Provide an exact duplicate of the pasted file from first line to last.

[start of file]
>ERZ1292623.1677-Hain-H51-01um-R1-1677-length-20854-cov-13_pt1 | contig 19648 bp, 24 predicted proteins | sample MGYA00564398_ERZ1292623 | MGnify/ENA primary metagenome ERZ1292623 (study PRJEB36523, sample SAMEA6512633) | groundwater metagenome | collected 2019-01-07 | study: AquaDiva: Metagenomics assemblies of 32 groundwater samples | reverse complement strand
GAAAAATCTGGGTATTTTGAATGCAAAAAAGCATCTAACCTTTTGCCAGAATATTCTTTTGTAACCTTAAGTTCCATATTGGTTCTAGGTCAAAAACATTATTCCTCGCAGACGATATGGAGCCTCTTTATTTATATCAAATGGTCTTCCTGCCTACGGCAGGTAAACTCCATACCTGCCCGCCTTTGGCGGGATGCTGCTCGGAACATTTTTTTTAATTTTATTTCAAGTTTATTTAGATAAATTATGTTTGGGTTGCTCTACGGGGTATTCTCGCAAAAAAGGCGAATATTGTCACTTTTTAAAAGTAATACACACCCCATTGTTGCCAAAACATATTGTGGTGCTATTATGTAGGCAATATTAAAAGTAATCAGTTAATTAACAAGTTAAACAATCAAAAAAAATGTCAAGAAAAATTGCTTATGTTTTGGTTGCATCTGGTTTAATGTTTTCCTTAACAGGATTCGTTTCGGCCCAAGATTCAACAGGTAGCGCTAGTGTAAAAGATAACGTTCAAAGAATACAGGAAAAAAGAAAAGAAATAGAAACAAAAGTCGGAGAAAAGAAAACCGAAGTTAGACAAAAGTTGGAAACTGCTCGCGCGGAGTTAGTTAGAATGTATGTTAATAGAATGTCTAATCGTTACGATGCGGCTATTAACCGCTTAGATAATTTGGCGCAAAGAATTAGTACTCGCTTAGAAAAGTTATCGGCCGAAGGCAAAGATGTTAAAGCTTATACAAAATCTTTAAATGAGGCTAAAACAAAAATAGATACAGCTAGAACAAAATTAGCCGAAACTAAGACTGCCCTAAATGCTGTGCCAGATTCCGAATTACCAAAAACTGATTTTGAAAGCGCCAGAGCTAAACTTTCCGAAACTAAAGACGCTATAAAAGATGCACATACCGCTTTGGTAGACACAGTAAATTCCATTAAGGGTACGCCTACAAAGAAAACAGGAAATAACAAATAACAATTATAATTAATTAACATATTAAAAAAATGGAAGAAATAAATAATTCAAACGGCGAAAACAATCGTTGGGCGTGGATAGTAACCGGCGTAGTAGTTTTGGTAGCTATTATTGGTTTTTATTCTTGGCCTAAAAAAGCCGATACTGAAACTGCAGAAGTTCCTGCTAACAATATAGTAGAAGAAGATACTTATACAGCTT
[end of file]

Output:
>ERZ1292623.1677-Hain-H51-01um-R1-1677-length-20854-cov-13_pt1 | contig 19648 bp, 24 predicted proteins | sample MGYA00564398_ERZ1292623 | MGnify/ENA primary metagenome ERZ1292623 (study PRJEB36523, sample SAMEA6512633) | groundwater metagenome | collected 2019-01-07 | study: AquaDiva: Metagenomics assemblies of 32 groundwater samples | reverse complement strand
GAAAAATCTGGGTATTTTGAATGCAAAAAAGCATCTAACCTTTTGCCAGAATATTCTTTTGTAACCTTAAGTTCCATATTGGTTCTAGGTCAAAAACATTATTCCTCGCAGACGATATGGAGCCTCTTTATTTATATCAAATGGTCTTCCTGCCTACGGCAGGTAAACTCCATACCTGCCCGCCTTTGGCGGGATGCTGCTCGGAACATTTTTTTTAATTTTATTTCAAGTTTATTTAGATAAATTATGTTTGGGTTGCTCTACGGGGTATTCTCGCAAAAAAGGCGAATATTGTCACTTTTTAAAAGTAATACACACCCCATTGTTGCCAAAACATATTGTGGTGCTATTATGTAGGCAATATTAAAAGTAATCAGTTAATTAACAAGTTAAACAATCAAAAAAAATGTCAAGAAAAATTGCTTATGTTTTGGTTGCATCTGGTTTAATGTTTTCCTTAACAGGATTCGTTTCGGCCCAAGATTCAACAGGTAGCGCTAGTGTAAAAGATAACGTTCAAAGAATACAGGAAAAAAGAAAAGAAATAGAAACAAAAGTCGGAGAAAAGAAAACCGAAGTTAGACAAAAGTTGGAAACTGCTCGCGCGGAGTTAGTTAGAATGTATGTTAATAGAATGTCTAATCGTTACGATGCGGCTATTAACCGCTTAGATAATTTGGCGCAAAGAATTAGTACTCGCTTAGAAAAGTTATCGGCCGAAGGCAAAGATGTTAAAGCTTATACAAAATCTTTAAATGAGGCTAAAACAAAAATAGATACAGCTAGAACAAAATTAGCCGAAACTAAGACTGCCCTAAATGCTGTGCCAGATTCCGAATTACCAAAAACTGATTTTGAAAGCGCCAGAGCTAAACTTTCCGAAACTAAAGACGCTATAAAAGATGCACATACCGCTTTGGTAGACACAGTAAATTCCATTAAGGGTACGCCTACAAAGAAAACAGGAAATAACAAATAACAATTATAATTAATTAACATATTAAAAAAATGGAAGAAATAAATAATTCAAACGGCGAAAACAATCGTTGGGCGTGGATAGTAACCGGCGTAGTAGTTTTGGTAGCTATTATTGGTTTTTATTCTTGGCCTAAAAAAGCCGATACTGAAACTGCAGAAGTTCCTGCTAACAATATAGTAGAAGAAGATACTTATACAGCTT